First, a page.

In terms of economic growth, Kerry focused on negotiations over the sweeping, 12-nation Tans-Pacific Partnership free trade agreement, or TPP. Negotiators had hoped to conclude a TPP agreement a number of months ago, but progress on the complex pact has slowed since then.

Parsing the East Asian Powder Keg

Conn Hallinan | Posted 09.28.2014 | World
Conn Hallinan

The past six months have seen an incredible ratcheting up of tensions in the East and South China Seas, where the world's three largest economies are caught up in an increasingly tangled web of territorial disputes, competing alliances, and historical grievances.

Japan and China Should Sit Down at the Negotiating Table

Shinzō Abe | Posted 08.03.2014 | World
Shinzō Abe

The Asia-Pacific region has achieved tremendous growth in the span of a single generation. Regrettably, a large and relatively disproportionate share of the fruits of that growth is going toward military expansion. The sources of instability include not only the threat of weapons of mass destruction, but also -- and more immediately -- efforts to alter the territorial status quo through force or coercion. And those efforts are taking place largely at sea. We do not welcome dangerous encounters by fighter aircraft and vessels at sea. What Japan and China must exchange are words. Should we not meet at the negotiating table, exchange smiles and handshakes, and get down to talking?

A Pandora's Box is Opening Up in East Asia

H.E. Yun Byung-se | Posted 08.02.2014 | World
H.E. Yun Byung-se

Today, Asia once again faces a historical challenge. It is standing at the crossroads between progress and retrogression. Why and how have we come this far? Partly, this is accounted for by the new and divergent outlook for the regional order -- a rising China, a resurgent Japan, strong Russia, anachronistic North Korea obsessed with the pursuit of nuclear weapons, and the United States who is rebalancing to Asia. It looks like the "Pandora's Box" is being opened, with all sorts of problems -- both old and new -- popping up, complicating the already very complex situation. Any of these developments, if mishandled or left unchecked, could escalate into a much more serious situation with far reaching consequences for the region.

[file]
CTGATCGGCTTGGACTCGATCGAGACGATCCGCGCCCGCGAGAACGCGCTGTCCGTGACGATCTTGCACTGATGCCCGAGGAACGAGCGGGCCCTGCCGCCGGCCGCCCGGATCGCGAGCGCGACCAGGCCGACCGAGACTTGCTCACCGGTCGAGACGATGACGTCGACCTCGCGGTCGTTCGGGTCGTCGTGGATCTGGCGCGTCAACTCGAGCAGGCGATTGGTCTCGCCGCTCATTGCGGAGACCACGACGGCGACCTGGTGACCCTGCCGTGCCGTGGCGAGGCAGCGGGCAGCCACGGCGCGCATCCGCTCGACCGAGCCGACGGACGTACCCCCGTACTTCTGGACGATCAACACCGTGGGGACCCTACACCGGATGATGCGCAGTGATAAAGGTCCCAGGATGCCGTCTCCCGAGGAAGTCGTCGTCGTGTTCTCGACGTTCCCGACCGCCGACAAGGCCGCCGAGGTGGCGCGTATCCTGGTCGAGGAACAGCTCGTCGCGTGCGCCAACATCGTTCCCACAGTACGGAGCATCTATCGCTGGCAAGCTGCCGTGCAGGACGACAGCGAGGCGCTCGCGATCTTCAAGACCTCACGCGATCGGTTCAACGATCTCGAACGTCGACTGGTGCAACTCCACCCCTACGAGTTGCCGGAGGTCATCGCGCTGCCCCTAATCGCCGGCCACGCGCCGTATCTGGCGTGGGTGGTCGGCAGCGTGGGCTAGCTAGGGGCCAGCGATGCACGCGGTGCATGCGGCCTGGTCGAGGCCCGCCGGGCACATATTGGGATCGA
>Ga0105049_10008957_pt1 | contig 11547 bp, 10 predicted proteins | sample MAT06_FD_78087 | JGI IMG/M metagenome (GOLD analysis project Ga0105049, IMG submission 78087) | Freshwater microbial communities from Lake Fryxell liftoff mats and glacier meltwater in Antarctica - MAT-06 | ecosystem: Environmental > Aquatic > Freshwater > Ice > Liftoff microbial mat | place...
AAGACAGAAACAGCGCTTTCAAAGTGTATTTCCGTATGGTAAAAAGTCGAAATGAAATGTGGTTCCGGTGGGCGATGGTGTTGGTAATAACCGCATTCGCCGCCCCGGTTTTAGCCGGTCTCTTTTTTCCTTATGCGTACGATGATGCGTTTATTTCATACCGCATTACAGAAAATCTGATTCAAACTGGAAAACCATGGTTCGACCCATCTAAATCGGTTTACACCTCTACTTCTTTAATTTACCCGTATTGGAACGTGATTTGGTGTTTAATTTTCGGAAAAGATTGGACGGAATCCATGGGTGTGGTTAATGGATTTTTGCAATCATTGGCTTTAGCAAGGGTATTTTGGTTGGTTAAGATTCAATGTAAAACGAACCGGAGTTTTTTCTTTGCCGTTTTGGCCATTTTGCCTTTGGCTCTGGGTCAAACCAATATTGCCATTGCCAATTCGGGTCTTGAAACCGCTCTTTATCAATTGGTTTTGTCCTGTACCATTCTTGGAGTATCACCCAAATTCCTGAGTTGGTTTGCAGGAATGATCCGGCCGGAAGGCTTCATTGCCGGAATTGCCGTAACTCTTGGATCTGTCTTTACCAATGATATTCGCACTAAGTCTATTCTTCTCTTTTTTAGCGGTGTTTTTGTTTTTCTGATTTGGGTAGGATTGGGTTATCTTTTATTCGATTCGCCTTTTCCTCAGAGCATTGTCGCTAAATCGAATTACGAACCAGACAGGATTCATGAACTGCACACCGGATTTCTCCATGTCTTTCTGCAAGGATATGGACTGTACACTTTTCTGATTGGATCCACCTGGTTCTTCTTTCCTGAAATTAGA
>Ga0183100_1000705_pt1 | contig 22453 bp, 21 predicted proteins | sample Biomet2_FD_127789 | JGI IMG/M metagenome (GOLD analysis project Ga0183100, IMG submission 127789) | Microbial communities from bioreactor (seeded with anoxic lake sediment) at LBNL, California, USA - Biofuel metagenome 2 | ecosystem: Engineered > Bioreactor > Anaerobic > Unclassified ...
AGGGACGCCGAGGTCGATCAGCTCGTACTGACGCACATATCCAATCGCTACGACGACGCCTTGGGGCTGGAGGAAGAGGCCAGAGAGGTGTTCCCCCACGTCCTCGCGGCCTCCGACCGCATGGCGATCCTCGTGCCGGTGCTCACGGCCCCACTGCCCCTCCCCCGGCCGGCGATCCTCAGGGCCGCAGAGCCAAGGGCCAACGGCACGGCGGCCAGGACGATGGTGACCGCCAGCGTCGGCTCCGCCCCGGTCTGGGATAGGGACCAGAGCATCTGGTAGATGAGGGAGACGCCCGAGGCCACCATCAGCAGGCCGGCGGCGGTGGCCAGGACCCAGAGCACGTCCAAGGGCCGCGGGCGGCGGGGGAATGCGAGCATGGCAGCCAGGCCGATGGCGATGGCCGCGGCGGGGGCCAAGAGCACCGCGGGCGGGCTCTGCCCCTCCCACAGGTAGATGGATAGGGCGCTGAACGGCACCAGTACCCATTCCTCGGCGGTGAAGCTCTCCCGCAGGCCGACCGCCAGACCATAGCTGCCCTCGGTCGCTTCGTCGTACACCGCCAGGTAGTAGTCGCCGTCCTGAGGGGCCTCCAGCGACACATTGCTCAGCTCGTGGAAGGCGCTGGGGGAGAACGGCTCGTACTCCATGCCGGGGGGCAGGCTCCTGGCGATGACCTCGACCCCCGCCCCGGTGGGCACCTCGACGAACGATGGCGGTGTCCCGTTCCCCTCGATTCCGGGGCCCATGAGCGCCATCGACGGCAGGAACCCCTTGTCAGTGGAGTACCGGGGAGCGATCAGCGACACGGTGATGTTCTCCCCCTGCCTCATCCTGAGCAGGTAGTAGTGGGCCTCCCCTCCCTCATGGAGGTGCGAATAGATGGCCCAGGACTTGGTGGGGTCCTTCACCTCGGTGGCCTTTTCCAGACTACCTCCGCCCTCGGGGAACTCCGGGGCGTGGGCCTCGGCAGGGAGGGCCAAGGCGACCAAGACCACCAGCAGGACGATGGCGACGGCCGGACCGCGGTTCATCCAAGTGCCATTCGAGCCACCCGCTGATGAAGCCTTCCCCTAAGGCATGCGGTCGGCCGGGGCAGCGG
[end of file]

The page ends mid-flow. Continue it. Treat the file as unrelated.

Why China and America are Headed Toward a Catastrophic Clash

Hugh White | Posted 08.02.2014 | World
Hugh White

Both Washington and China are steadily upping the stakes in their rivalry as China's provocations of U.S. friends and allies become more flagrant and America's commitments to support them become more categorical. Both believe they can do this with impunity because both believe the other will back down to avoid a clash. There is a disconcertingly high chance that they are both wrong. Asia today therefore carries the seeds of a truly catastrophic episode of mutual misperception.

Fukuyama And Ferguson: Obama Projects Weakness In A Dangerous World

The WorldPost | Nathan Gardels | Posted 05.02.2014 | World

At the Milken Institute Global Conference earlier this week, I sat down with political theorist Francis Fukuyama and historian Niall Ferguson to discu...

Obama Wins Back Lost Advantage in the Philippines As He Dabbles, Fitfully and Perhaps Fatefully, in the Ukraine Crisis

William Bradley | Posted 06.30.2014 | Politics
William Bradley

As Obama accomplished something quite real in the Asia-Pacific his administration and the European Union pursued something unreal, announcing new sanctions against individual Russians for their involvement in Russia's strategy to foment discord in Ukraine and keep that nation, which is only a few hundred miles from Moscow, out of NATO.

Asia-Pacific Pivot: Obama Trip So Far As Important for What Hasn't Happened As for What Has Happened

William Bradley | Posted 06.26.2014 | Politics
William Bradley

While the shouting but, notably, not shooting continues in the Ukraine crisis, and the Middle East peace process collapses, President Barack Obama is in the middle of his four-nation Asia-Pacific tour. How's it going, amidst very predictable distractions from Russia and Israel? Fair to middling.

Obama's Asian Pivot: A WorldPost Review

Nathan Gardels | Posted 06.22.2014 | World
Nathan Gardels

This week, U.S. President Barack Obama is visiting Asia to meet U.S. allies and assure them of America's backing as China rises to become the dominant power in the region. In light of the West's weak response to Putin's takeover of the Crimea, some Asian allies are concerned about whether the U.S. will stand steady in the event a conflict breaks out between one of its allies and China.

A Zen Response To The Japan-China Island Dispute

Nathan Gardels | Posted 06.17.2014 | World
Nathan Gardels

Though mired in a thoroughly modern nation-state dispute with very real military consequences, both China and Japan also proudly draw their identities from continuous cultures that are not only thousands of years old, but also grounded in common civilizational roots. Perhaps if they peered far enough back to those common roots, they would not be so bent out of shape over who owns a few rocks in the ocean. Looked at differently, the islands very much resemble a dry zen garden where a series of mindfully positioned rocks rest harmoniously amid a meticulously raked gravel sea of nothingness. It is here that one contemplates peace.

Saber Rattling, Mostly Foolhardy, From the Potomac to the Pacific

William Bradley | Posted 06.14.2014 | Politics
William Bradley

A bitter extended exchange between two very old friends from Capitol Hill's contingent of Vietnam vets -- Secretary of State John Kerry and Senator John McCain -- captured the spirit of anger and disarray that presently characterizes America's geopolitical posture.